With the American League pennant already in the bag, the Yankees went into the final game of the regular season against the Indians on October 4, 1964 with not much to play for. For that last game, they basically emptied the bench. Phil Linz and Hector Lopez were the only people who played in over 100 games to start. Game Three World Series starting pitcher Jim Bouton was given the ball, but other than those three and a couple others, it was a bunch of randoms and September call ups.
One of those player was a 24-year old making his major league debut.
Elvio Jimenez had been signed by the Yankees as an amateur free agent back in 1959. He spent the next couple years working his way through the system before putting up really solid numbers in Double-A and Triple-A in 1963. The next year, he recorded 169 hits in Triple-A and soon found himself in the majors for the end of the season.
Jimenez was slotted in the number-three spot for his major-league debut against Cleveland. As mentioned, these weren’t loaded lineups, but hitting third in your first game is nothing to sneeze at.
He and the Yankees were facing off against a rookie Luis Tiant, who was getting the start for Cleveland. Tiant got the better of Jimenez in his debut at-bat, forcing him to ground out to end the bottom of the first.
After making another out in between, Jimenez came to bat again in the sixth. With one out and no one on with the score 1-1, he singled to second for his first career hit. The Yankees failed to bring him home, but two innings later he came back to the plate. By this point, Cleveland had brought in another notable young pitcher, Tommy John. Jimenez again singled to center, and now he had a two-hit game in his major league debut.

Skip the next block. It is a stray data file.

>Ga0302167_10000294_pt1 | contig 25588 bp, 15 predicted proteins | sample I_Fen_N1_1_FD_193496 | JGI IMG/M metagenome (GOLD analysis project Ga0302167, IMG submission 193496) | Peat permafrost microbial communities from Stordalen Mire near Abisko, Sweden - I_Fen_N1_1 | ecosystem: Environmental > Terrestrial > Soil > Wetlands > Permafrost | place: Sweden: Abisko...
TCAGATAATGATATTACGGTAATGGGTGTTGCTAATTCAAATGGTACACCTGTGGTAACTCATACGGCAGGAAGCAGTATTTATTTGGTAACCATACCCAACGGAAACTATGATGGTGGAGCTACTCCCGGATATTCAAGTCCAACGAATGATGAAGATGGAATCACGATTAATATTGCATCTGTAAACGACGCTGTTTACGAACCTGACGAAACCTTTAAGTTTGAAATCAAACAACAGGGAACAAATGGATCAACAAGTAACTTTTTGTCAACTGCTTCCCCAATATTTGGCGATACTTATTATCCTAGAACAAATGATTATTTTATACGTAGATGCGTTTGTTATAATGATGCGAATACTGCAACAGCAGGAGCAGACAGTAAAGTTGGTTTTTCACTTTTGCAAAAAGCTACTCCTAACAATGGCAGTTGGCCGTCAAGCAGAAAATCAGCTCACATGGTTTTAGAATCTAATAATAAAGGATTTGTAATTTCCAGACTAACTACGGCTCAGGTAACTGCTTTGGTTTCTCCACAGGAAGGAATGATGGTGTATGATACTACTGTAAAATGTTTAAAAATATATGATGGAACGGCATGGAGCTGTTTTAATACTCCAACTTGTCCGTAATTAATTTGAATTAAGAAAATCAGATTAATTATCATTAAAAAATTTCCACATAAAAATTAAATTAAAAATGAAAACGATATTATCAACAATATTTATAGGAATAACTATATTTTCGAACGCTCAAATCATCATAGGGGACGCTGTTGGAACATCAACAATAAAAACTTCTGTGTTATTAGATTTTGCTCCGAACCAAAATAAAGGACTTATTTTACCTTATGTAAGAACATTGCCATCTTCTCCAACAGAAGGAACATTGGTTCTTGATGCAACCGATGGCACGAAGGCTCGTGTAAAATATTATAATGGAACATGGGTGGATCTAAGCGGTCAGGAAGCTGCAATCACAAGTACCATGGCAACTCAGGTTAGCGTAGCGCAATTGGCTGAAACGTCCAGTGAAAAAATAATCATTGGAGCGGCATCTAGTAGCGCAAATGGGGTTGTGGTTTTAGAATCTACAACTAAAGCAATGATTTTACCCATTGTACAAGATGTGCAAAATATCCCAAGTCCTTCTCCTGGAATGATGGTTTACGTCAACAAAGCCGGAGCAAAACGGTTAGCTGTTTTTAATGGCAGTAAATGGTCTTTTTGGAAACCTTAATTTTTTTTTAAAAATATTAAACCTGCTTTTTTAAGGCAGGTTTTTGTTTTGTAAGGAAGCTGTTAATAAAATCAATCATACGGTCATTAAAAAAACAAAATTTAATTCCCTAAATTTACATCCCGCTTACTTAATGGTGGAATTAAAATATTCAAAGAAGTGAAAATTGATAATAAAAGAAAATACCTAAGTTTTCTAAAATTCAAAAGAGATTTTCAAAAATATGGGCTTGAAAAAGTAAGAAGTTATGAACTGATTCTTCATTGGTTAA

The Yankees again didn’t plate him, and the game remained tied. It would go into extra innings, where the Indians would eventually take a lead in the 13th. By this point, the Yankees had gone to their bench and brought in some of their more notable names. Due up in the 13th would be Elston Howard, Bobby Richardson, and Joe Pepitone. The first two made outs, but Pepitone kept the game alive with a single.
That meant that Jimenez had the chance to be the hero. However, he wouldn’t come up with the big hit. He grounded out as the Yankees lost 2-1. Even still, most players would love to record two hits in their first major league game.
Not surprisingly, with only one game under his belt, Jimenez wouldn’t play in the postseason, and the Yankees lost to the Cardinals in the World Series.
The next season, he started the year back in the minors. His numbers took a bit of a dip from the previous season, and Jimenez wouldn’t be recalled in 1965. He regressed further the following season, and even spent a decent chunk of the season back down in Double-A. He would leave the Yankees organization after 1966. He spent five further seasons in the minors playing in either the Pirates, Reds, or Senators’ organizations. However, Jimenez would never play another game in the major leagues.
Elvio Jimenez is one of just 22 batters to ever have a multi-hit performance in their only major league game. At least he’s not Ray Jensen, who went 4-5 and never got a second game.
All historical stats and box scores courtesy of the Baseball Reference Play Index